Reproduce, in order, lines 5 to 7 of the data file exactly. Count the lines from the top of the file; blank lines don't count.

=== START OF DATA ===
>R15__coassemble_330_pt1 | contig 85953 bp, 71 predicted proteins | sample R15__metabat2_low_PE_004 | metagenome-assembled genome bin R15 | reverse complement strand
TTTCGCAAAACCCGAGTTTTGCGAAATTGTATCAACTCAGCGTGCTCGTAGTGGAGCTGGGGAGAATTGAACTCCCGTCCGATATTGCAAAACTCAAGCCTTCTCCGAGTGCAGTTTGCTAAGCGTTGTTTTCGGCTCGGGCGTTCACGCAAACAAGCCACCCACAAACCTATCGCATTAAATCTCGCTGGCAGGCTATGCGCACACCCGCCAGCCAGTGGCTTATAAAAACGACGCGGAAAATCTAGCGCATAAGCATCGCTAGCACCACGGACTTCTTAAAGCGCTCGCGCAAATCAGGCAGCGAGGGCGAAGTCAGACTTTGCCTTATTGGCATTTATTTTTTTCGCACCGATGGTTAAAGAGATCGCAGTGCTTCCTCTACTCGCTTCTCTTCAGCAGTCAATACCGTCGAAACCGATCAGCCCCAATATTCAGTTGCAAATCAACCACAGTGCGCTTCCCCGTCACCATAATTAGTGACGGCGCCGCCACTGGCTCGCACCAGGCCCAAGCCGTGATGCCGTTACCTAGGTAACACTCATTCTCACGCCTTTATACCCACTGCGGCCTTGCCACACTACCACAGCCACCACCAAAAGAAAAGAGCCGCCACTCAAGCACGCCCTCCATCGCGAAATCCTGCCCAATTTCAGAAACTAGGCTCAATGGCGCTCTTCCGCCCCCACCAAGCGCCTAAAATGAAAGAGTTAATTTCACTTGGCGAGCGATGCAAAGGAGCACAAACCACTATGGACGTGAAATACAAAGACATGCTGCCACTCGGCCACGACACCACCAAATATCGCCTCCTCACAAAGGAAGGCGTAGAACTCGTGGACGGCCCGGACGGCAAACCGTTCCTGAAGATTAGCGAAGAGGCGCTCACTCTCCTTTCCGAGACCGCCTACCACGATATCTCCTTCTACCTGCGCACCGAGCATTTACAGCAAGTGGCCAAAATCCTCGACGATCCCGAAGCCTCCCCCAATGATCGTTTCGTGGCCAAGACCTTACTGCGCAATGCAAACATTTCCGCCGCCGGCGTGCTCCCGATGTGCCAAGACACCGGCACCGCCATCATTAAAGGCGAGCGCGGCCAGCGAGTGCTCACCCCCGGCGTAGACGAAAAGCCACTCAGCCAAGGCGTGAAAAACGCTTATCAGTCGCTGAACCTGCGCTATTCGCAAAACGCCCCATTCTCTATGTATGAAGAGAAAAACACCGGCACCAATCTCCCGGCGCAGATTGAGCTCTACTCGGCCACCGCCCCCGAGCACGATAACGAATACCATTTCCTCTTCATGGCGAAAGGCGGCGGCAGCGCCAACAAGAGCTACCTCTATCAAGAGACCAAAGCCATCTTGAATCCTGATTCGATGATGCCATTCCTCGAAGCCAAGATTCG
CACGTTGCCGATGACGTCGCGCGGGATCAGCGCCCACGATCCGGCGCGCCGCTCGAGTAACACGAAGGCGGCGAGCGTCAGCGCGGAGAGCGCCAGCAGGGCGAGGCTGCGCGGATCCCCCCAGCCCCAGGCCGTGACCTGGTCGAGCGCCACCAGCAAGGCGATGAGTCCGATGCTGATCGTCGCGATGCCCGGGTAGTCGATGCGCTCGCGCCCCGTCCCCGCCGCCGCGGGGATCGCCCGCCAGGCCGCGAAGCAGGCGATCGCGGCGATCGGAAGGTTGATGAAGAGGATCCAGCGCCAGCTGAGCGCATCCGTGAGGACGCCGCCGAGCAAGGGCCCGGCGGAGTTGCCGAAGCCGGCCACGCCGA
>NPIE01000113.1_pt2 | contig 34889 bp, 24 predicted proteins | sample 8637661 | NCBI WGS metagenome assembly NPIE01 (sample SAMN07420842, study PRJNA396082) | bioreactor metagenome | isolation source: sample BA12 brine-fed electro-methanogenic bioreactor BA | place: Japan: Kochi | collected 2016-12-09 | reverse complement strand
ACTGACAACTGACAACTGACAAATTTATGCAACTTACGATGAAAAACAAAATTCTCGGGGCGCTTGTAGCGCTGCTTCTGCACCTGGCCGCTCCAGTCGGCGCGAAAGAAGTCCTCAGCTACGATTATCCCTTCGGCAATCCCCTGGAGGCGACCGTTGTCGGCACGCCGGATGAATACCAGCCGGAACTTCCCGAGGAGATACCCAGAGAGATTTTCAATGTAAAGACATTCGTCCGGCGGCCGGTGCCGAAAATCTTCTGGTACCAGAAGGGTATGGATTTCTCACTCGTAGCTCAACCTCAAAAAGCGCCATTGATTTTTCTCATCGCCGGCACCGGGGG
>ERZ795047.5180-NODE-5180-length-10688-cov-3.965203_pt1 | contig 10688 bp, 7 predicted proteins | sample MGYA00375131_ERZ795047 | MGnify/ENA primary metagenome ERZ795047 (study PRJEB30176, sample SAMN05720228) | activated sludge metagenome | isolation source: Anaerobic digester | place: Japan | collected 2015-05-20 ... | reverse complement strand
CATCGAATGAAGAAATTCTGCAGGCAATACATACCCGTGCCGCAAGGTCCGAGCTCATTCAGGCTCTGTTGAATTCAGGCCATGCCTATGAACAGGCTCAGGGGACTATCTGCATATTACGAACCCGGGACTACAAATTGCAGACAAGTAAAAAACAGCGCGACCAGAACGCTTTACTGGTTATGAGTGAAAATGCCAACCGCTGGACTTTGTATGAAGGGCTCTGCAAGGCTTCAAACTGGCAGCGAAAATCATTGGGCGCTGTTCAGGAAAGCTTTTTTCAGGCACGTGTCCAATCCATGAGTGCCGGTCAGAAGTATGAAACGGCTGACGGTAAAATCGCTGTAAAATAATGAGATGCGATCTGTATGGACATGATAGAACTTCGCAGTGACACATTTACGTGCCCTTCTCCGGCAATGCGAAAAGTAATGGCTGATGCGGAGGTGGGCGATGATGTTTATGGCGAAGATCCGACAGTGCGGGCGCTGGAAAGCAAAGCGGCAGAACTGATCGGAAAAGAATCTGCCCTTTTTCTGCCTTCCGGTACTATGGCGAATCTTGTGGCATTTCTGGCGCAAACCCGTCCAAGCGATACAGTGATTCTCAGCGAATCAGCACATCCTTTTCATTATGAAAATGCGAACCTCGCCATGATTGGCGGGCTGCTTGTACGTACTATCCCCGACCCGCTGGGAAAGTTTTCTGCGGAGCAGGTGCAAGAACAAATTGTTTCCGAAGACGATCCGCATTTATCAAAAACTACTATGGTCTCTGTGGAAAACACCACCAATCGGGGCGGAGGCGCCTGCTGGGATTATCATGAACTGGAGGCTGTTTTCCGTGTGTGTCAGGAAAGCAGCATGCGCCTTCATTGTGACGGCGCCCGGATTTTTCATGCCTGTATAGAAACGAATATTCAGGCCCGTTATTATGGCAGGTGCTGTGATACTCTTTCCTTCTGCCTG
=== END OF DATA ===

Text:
ACTGACAACTGACAACTGACAAATTTATGCAACTTACGATGAAAAACAAAATTCTCGGGGCGCTTGTAGCGCTGCTTCTGCACCTGGCCGCTCCAGTCGGCGCGAAAGAAGTCCTCAGCTACGATTATCCCTTCGGCAATCCCCTGGAGGCGACCGTTGTCGGCACGCCGGATGAATACCAGCCGGAACTTCCCGAGGAGATACCCAGAGAGATTTTCAATGTAAAGACATTCGTCCGGCGGCCGGTGCCGAAAATCTTCTGGTACCAGAAGGGTATGGATTTCTCACTCGTAGCTCAACCTCAAAAAGCGCCATTGATTTTTCTCATCGCCGGCACCGGGGG
>ERZ795047.5180-NODE-5180-length-10688-cov-3.965203_pt1 | contig 10688 bp, 7 predicted proteins | sample MGYA00375131_ERZ795047 | MGnify/ENA primary metagenome ERZ795047 (study PRJEB30176, sample SAMN05720228) | activated sludge metagenome | isolation source: Anaerobic digester | place: Japan | collected 2015-05-20 ... | reverse complement strand
CATCGAATGAAGAAATTCTGCAGGCAATACATACCCGTGCCGCAAGGTCCGAGCTCATTCAGGCTCTGTTGAATTCAGGCCATGCCTATGAACAGGCTCAGGGGACTATCTGCATATTACGAACCCGGGACTACAAATTGCAGACAAGTAAAAAACAGCGCGACCAGAACGCTTTACTGGTTATGAGTGAAAATGCCAACCGCTGGACTTTGTATGAAGGGCTCTGCAAGGCTTCAAACTGGCAGCGAAAATCATTGGGCGCTGTTCAGGAAAGCTTTTTTCAGGCACGTGTCCAATCCATGAGTGCCGGTCAGAAGTATGAAACGGCTGACGGTAAAATCGCTGTAAAATAATGAGATGCGATCTGTATGGACATGATAGAACTTCGCAGTGACACATTTACGTGCCCTTCTCCGGCAATGCGAAAAGTAATGGCTGATGCGGAGGTGGGCGATGATGTTTATGGCGAAGATCCGACAGTGCGGGCGCTGGAAAGCAAAGCGGCAGAACTGATCGGAAAAGAATCTGCCCTTTTTCTGCCTTCCGGTACTATGGCGAATCTTGTGGCATTTCTGGCGCAAACCCGTCCAAGCGATACAGTGATTCTCAGCGAATCAGCACATCCTTTTCATTATGAAAATGCGAACCTCGCCATGATTGGCGGGCTGCTTGTACGTACTATCCCCGACCCGCTGGGAAAGTTTTCTGCGGAGCAGGTGCAAGAACAAATTGTTTCCGAAGACGATCCGCATTTATCAAAAACTACTATGGTCTCTGTGGAAAACACCACCAATCGGGGCGGAGGCGCCTGCTGGGATTATCATGAACTGGAGGCTGTTTTCCGTGTGTGTCAGGAAAGCAGCATGCGCCTTCATTGTGACGGCGCCCGGATTTTTCATGCCTGTATAGAAACGAATATTCAGGCCCGTTATTATGGCAGGTGCTGTGATACTCTTTCCTTCTGCCTG